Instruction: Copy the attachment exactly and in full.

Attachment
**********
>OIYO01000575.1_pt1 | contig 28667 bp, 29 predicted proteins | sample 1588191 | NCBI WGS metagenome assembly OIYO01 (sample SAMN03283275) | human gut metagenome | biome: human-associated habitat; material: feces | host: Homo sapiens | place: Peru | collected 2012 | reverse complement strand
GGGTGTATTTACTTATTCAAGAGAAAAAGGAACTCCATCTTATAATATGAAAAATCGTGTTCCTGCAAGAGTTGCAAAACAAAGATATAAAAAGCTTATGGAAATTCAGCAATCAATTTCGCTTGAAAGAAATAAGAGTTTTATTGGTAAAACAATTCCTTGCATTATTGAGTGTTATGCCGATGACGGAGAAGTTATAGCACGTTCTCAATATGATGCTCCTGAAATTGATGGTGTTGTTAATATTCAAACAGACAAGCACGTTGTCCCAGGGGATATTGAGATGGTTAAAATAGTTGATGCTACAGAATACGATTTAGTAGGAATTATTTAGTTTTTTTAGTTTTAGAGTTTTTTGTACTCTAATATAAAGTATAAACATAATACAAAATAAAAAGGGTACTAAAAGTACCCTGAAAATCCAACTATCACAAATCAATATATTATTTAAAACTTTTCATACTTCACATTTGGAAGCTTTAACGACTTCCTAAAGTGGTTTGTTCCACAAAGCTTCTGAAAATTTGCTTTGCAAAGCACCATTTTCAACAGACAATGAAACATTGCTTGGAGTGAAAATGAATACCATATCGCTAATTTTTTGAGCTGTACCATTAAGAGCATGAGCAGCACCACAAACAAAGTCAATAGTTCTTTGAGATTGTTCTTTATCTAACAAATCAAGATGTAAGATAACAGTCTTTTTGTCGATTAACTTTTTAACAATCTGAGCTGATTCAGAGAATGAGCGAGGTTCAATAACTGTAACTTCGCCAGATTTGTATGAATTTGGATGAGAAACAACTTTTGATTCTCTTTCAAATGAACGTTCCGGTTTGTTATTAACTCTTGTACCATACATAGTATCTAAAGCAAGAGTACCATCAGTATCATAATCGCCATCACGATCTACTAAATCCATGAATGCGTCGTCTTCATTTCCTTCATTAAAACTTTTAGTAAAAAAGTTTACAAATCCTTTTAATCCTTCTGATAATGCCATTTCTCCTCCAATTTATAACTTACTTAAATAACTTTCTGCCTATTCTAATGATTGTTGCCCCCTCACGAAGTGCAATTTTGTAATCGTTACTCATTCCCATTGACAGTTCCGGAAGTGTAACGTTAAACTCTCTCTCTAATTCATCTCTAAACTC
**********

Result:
>OIYO01000575.1_pt1 | contig 28667 bp, 29 predicted proteins | sample 1588191 | NCBI WGS metagenome assembly OIYO01 (sample SAMN03283275) | human gut metagenome | biome: human-associated habitat; material: feces | host: Homo sapiens | place: Peru | collected 2012 | reverse complement strand
GGGTGTATTTACTTATTCAAGAGAAAAAGGAACTCCATCTTATAATATGAAAAATCGTGTTCCTGCAAGAGTTGCAAAACAAAGATATAAAAAGCTTATGGAAATTCAGCAATCAATTTCGCTTGAAAGAAATAAGAGTTTTATTGGTAAAACAATTCCTTGCATTATTGAGTGTTATGCCGATGACGGAGAAGTTATAGCACGTTCTCAATATGATGCTCCTGAAATTGATGGTGTTGTTAATATTCAAACAGACAAGCACGTTGTCCCAGGGGATATTGAGATGGTTAAAATAGTTGATGCTACAGAATACGATTTAGTAGGAATTATTTAGTTTTTTTAGTTTTAGAGTTTTTTGTACTCTAATATAAAGTATAAACATAATACAAAATAAAAAGGGTACTAAAAGTACCCTGAAAATCCAACTATCACAAATCAATATATTATTTAAAACTTTTCATACTTCACATTTGGAAGCTTTAACGACTTCCTAAAGTGGTTTGTTCCACAAAGCTTCTGAAAATTTGCTTTGCAAAGCACCATTTTCAACAGACAATGAAACATTGCTTGGAGTGAAAATGAATACCATATCGCTAATTTTTTGAGCTGTACCATTAAGAGCATGAGCAGCACCACAAACAAAGTCAATAGTTCTTTGAGATTGTTCTTTATCTAACAAATCAAGATGTAAGATAACAGTCTTTTTGTCGATTAACTTTTTAACAATCTGAGCTGATTCAGAGAATGAGCGAGGTTCAATAACTGTAACTTCGCCAGATTTGTATGAATTTGGATGAGAAACAACTTTTGATTCTCTTTCAAATGAACGTTCCGGTTTGTTATTAACTCTTGTACCATACATAGTATCTAAAGCAAGAGTACCATCAGTATCATAATCGCCATCACGATCTACTAAATCCATGAATGCGTCGTCTTCATTTCCTTCATTAAAACTTTTAGTAAAAAAGTTTACAAATCCTTTTAATCCTTCTGATAATGCCATTTCTCCTCCAATTTATAACTTACTTAAATAACTTTCTGCCTATTCTAATGATTGTTGCCCCCTCACGAAGTGCAATTTTGTAATCGTTACTCATTCCCATTGACAGTTCCGGAAGTGTAACGTTAAACTCTCTCTCTAATTCATCTCTAAACTC